D-day for the GDPR, the new data and privacy regulation is approaching and many of us are talking about it. Not all B2B marketers however are ready. Some of us are only in the beginning of the journey, others are well on their way. In a conversation with data expert Colin Day, we explore the top priorities for B2B marketers.
Colin Day works for financial services technology player FIS and is responsible for campaign and data operations as well as tele-marketing activities across the enterprise. In addition to these duties, Colin Day is also the Chief Technology Officer for FIS’s marketing group, ensuring that marketing technology stack is best aligned to support the company’s business objectives. Colin will be speaking at the B2B Marketing Forum on March 15th 2018 in The Netherlands.
“As I think about the GDPR, some of the initial things I would be focusing on right now would be data quality and data quantity. Don’t underestimate the amount of effort it takes to cleanse and scrub and get the dataset ready for the GDPR.”
GDPR or consent management?
“What the GDPR and good consent management practices allow us to bring to the table is focus on those people who want to engage with us and who want to receive our material. That’s one of the key things for me. In the B2B marketing space, we sometimes measure of success of the number of people we send our marketing material out to, whether they want to engage with us or not.”
Shrinking the database?
“Think of it as consent management; less can be more sometimes. The size of a database may shrink, but the database you are left with is of better quality. These are people that want to hear from you and want to receive your material. On the GDPR journey itself, at FIS we lost around 40% of our database size. Over the last couple of months, we have started to grow that back again.”
Our ‘GDPR for marketing’ journey
“Our GDPR journey was about checking out every single contact in the database. For obvious reasons, we started off with an emailing campaign. This was the easiest way to get to the masses. We asked them to give us their consent or reconfirmation of the consent they had given us previously. We operated multiple consent models around the world. What the GDPR allowed us to do was consolidate those models down to one single model.”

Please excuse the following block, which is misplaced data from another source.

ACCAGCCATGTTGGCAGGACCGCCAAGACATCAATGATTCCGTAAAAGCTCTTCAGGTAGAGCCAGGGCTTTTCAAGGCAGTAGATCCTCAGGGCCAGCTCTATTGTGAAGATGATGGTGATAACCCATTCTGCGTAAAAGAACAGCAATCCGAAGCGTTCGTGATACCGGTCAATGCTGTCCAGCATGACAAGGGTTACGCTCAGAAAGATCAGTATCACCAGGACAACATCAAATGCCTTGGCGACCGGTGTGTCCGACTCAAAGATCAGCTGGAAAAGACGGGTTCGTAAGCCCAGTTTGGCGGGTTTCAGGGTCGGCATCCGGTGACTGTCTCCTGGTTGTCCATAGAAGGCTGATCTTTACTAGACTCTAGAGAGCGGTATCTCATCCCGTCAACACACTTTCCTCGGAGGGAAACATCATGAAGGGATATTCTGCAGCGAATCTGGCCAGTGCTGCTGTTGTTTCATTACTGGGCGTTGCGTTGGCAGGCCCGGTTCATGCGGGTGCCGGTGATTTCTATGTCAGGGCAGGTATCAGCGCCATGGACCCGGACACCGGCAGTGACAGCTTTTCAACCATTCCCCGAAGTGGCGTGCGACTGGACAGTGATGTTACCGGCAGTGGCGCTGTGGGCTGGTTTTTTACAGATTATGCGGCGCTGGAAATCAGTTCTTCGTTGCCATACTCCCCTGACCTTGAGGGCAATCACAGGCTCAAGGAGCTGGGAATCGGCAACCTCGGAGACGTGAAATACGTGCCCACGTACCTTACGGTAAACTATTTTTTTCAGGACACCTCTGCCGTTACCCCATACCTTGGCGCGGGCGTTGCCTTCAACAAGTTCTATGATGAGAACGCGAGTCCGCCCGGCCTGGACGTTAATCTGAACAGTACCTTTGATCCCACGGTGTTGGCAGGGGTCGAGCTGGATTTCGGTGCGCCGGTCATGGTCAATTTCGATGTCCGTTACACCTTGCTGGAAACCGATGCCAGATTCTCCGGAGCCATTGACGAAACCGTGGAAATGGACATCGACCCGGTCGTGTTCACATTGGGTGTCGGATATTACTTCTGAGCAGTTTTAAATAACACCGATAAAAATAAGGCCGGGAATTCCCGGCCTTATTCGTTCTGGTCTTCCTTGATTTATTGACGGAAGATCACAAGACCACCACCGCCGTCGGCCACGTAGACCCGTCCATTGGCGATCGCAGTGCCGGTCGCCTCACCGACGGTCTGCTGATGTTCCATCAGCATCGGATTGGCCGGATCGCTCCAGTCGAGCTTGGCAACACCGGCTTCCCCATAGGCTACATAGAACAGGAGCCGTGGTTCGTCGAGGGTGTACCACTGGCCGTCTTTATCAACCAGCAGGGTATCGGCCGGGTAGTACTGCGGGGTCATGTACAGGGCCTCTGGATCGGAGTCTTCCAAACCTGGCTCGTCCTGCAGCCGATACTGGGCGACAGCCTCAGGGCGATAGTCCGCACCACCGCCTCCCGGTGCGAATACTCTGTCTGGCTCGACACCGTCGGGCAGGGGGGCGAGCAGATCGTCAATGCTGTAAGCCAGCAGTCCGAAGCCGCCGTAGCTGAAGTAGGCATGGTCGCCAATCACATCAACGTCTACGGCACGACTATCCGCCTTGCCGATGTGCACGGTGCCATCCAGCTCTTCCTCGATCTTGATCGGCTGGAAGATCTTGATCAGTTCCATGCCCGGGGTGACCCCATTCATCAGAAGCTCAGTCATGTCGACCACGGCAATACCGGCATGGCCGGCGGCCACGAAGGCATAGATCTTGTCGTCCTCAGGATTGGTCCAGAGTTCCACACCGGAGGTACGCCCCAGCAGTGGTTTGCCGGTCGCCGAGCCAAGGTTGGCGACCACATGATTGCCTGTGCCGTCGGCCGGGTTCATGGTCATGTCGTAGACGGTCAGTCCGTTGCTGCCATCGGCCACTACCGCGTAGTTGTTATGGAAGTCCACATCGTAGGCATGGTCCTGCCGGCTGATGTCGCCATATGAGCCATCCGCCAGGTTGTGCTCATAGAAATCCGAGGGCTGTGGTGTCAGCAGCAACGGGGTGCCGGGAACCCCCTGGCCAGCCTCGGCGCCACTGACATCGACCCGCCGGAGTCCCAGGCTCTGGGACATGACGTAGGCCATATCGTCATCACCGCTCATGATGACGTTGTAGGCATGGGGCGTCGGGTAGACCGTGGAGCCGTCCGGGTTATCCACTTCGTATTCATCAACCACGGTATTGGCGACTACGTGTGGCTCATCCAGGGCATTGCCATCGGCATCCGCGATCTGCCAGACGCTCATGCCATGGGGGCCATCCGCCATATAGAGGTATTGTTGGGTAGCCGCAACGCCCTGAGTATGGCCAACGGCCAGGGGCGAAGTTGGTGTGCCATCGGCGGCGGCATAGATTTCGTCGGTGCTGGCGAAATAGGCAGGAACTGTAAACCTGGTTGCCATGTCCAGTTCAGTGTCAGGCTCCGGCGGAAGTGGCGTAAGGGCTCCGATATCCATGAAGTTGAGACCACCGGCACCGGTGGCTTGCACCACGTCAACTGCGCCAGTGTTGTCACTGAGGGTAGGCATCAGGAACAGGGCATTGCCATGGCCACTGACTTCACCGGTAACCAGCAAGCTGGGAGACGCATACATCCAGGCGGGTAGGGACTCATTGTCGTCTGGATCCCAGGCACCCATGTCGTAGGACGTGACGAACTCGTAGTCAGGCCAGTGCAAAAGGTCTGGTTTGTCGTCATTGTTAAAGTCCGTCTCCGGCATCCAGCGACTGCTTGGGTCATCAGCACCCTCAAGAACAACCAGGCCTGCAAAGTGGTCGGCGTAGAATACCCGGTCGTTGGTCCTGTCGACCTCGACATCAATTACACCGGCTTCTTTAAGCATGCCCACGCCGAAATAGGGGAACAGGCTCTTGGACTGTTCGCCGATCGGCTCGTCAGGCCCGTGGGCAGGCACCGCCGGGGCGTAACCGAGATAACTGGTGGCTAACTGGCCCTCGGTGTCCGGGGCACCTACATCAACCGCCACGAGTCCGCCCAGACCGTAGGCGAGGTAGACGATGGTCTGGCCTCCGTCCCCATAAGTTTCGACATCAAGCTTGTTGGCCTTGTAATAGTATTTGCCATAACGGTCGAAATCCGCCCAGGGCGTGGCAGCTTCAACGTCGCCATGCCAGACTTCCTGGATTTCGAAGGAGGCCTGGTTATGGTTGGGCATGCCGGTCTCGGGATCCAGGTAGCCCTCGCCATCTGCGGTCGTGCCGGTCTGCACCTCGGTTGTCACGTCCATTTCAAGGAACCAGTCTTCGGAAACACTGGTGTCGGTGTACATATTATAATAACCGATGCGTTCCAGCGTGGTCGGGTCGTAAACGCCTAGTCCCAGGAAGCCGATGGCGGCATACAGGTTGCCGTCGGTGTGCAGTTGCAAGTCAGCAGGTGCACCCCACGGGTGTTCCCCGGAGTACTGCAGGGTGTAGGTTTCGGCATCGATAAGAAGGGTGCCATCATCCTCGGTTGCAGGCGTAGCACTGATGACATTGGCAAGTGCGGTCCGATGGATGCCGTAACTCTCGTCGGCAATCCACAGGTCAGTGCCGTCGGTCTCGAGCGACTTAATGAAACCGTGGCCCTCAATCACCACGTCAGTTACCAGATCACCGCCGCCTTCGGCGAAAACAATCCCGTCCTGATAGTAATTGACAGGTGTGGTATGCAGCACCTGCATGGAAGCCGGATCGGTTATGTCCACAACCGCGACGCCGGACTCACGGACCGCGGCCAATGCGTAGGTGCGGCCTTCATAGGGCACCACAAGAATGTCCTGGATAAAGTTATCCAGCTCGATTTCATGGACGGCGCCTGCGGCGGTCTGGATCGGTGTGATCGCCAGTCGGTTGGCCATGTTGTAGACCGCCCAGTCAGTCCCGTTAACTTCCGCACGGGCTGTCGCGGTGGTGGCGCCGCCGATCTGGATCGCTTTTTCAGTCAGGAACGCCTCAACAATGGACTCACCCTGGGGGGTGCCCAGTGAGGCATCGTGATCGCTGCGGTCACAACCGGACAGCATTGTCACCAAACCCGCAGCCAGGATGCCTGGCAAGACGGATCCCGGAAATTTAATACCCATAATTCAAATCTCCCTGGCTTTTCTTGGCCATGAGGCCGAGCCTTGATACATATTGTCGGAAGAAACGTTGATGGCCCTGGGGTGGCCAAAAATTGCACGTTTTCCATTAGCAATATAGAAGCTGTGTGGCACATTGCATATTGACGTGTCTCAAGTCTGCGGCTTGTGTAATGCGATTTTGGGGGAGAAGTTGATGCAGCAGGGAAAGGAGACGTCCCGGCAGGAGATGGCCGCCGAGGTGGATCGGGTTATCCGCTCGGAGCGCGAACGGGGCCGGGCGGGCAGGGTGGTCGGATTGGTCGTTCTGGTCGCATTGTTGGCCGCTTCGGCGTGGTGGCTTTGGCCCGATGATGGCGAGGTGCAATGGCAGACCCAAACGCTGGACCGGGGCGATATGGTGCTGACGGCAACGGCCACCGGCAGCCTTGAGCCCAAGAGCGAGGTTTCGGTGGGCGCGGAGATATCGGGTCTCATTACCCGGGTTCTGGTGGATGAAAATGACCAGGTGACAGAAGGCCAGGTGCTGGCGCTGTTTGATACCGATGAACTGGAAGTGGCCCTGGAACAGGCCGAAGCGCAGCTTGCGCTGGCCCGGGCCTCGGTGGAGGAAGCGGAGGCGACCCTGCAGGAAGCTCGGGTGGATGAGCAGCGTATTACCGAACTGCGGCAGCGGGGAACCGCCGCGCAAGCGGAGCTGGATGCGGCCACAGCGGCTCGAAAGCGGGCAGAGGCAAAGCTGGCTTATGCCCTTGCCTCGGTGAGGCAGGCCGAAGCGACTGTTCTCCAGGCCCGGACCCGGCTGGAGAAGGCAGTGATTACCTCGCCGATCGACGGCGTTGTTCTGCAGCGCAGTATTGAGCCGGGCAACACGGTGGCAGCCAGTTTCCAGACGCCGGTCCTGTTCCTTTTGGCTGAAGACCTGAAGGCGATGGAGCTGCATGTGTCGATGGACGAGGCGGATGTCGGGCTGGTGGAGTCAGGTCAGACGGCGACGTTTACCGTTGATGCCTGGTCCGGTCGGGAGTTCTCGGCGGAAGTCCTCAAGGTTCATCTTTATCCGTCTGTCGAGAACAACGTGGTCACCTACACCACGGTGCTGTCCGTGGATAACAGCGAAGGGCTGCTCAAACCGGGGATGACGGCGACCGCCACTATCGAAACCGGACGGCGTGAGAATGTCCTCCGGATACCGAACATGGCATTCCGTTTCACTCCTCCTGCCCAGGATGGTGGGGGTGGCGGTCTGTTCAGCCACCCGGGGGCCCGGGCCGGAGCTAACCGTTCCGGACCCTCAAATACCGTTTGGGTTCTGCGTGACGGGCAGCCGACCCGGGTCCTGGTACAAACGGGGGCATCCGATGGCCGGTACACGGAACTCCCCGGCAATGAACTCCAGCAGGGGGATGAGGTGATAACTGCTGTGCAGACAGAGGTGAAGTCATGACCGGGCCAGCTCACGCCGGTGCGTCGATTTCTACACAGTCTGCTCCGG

“As we were going through the GDPR journey our number one challenge, would have been internal education. We started this initiative in July/August 2016. Back then, very little information about impact of the GDPR was released and published. So, it has been an educational trip for everyone.
And as the legislation comes into effect, regulators are learning how to interpret it and enforce it, so new explanations come along. As practitioners in the industry we must anticipate quickly. If we had left it until everything would have been clear, we wouldn’t get anything done.”
Most important internal stakeholders?
“Our internal stakeholders were mostly our senior leadership team, sales team, marketing associates, but actually it even touches everyone. We are not only talking about the marketing side of things, but GDPR touches the whole organisation and everyone needs to be educated. We broke up the ownership into various work streams. I owned the marketing work stream. Ultimately, our data officer and the legal team did the overall sign-off.”
Moving to consent management involves a culture shift
“At the B2B Marketing Forum 2018 in The Netherlands, I’ll be explaining some of the legislation, to make sure we’re all on the same page. Then we’ll be looking at some of the frameworks that we leveraged on inside our organisation, to get us to the point that we are today. Introducing consent management is a culture change, it is not something you put in place and never change again. On March 15th, I will also explain how we are extending the programme into other areas of our opt-in framework.”
Colin Day will be presenting his story at the B2B Marketing Forum on 15th March 2018. Are you joining?